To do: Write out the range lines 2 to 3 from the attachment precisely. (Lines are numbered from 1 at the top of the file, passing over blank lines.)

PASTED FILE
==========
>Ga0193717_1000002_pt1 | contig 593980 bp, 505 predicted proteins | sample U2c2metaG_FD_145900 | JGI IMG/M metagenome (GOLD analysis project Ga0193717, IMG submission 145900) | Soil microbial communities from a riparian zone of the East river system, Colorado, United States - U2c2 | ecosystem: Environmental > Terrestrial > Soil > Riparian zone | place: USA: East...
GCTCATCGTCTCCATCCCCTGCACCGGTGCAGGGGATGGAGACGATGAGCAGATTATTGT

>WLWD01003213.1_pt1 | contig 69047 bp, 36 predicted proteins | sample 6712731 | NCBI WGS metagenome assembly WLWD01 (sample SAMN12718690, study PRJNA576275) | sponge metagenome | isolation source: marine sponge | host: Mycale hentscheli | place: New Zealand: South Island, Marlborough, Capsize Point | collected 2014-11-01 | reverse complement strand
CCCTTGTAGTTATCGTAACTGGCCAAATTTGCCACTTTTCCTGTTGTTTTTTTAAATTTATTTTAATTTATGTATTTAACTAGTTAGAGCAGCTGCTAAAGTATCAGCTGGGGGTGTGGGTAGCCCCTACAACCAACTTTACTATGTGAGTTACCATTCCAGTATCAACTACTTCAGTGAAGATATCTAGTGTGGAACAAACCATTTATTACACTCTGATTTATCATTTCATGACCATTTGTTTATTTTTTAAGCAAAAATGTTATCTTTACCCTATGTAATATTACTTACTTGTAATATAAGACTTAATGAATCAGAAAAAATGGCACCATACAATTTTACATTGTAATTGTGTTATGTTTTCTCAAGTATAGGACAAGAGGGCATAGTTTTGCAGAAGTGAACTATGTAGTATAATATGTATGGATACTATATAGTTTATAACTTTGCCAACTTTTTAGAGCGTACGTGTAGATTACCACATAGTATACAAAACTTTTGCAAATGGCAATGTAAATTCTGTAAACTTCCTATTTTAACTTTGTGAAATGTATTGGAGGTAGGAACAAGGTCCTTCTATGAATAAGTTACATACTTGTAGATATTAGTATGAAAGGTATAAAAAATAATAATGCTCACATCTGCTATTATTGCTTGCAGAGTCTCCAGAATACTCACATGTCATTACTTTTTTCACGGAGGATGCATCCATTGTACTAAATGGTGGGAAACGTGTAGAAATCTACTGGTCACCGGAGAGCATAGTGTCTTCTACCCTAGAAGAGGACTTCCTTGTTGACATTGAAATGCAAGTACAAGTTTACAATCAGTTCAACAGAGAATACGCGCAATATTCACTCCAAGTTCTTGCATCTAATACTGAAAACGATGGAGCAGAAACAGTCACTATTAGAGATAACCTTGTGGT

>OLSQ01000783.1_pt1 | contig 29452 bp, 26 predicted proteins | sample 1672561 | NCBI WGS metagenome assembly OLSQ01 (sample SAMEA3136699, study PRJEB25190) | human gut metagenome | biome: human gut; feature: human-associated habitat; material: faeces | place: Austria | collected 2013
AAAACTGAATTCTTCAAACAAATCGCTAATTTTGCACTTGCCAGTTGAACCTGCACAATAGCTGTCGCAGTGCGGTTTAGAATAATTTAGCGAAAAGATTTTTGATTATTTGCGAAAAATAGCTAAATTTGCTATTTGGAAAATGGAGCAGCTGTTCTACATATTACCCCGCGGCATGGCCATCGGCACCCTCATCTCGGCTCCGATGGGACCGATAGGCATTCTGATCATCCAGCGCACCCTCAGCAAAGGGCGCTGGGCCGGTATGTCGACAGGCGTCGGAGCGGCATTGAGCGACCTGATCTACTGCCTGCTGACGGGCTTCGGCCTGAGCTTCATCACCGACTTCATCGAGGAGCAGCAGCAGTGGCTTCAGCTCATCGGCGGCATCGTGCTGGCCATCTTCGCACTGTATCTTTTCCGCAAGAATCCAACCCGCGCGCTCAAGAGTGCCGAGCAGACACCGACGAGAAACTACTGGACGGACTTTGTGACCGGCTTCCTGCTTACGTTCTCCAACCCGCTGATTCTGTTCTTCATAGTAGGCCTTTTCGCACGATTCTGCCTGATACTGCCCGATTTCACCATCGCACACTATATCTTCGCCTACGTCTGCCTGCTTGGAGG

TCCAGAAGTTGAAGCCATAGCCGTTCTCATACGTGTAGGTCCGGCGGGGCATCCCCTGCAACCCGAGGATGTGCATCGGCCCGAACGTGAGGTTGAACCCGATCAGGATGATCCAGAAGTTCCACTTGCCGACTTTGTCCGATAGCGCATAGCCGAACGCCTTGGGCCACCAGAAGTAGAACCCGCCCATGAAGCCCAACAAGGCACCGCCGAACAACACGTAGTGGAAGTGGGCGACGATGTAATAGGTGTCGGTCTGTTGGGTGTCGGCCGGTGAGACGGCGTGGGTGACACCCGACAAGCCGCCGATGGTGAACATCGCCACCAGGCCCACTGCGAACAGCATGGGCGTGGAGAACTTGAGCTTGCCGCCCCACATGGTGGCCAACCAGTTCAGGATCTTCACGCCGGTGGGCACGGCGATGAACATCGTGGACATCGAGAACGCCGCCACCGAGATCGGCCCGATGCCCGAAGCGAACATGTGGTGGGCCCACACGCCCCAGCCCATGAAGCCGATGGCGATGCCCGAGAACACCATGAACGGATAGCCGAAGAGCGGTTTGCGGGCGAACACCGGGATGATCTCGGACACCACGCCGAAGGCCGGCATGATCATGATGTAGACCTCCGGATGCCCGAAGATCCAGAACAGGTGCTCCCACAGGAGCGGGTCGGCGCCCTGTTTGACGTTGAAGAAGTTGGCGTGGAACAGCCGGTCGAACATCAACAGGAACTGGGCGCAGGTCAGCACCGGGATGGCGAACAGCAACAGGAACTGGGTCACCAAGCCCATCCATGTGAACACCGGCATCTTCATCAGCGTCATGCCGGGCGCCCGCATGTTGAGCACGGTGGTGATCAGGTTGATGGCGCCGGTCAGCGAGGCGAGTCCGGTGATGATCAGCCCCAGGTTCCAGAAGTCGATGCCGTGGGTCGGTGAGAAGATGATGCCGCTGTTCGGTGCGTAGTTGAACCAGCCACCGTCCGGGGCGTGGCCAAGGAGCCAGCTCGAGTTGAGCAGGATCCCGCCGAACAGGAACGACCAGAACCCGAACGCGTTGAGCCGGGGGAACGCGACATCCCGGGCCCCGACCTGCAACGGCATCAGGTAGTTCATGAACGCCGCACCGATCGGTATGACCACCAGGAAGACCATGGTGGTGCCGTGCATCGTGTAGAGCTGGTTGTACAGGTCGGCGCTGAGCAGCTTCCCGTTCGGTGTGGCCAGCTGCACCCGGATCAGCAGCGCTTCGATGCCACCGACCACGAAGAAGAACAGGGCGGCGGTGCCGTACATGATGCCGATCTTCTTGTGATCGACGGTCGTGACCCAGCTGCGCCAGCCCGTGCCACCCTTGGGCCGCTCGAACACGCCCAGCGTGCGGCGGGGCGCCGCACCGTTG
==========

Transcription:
GCTCATCGTCTCCATCCCCTGCACCGGTGCAGGGGATGGAGACGATGAGCAGATTATTGT

>WLWD01003213.1_pt1 | contig 69047 bp, 36 predicted proteins | sample 6712731 | NCBI WGS metagenome assembly WLWD01 (sample SAMN12718690, study PRJNA576275) | sponge metagenome | isolation source: marine sponge | host: Mycale hentscheli | place: New Zealand: South Island, Marlborough, Capsize Point | collected 2014-11-01 | reverse complement strand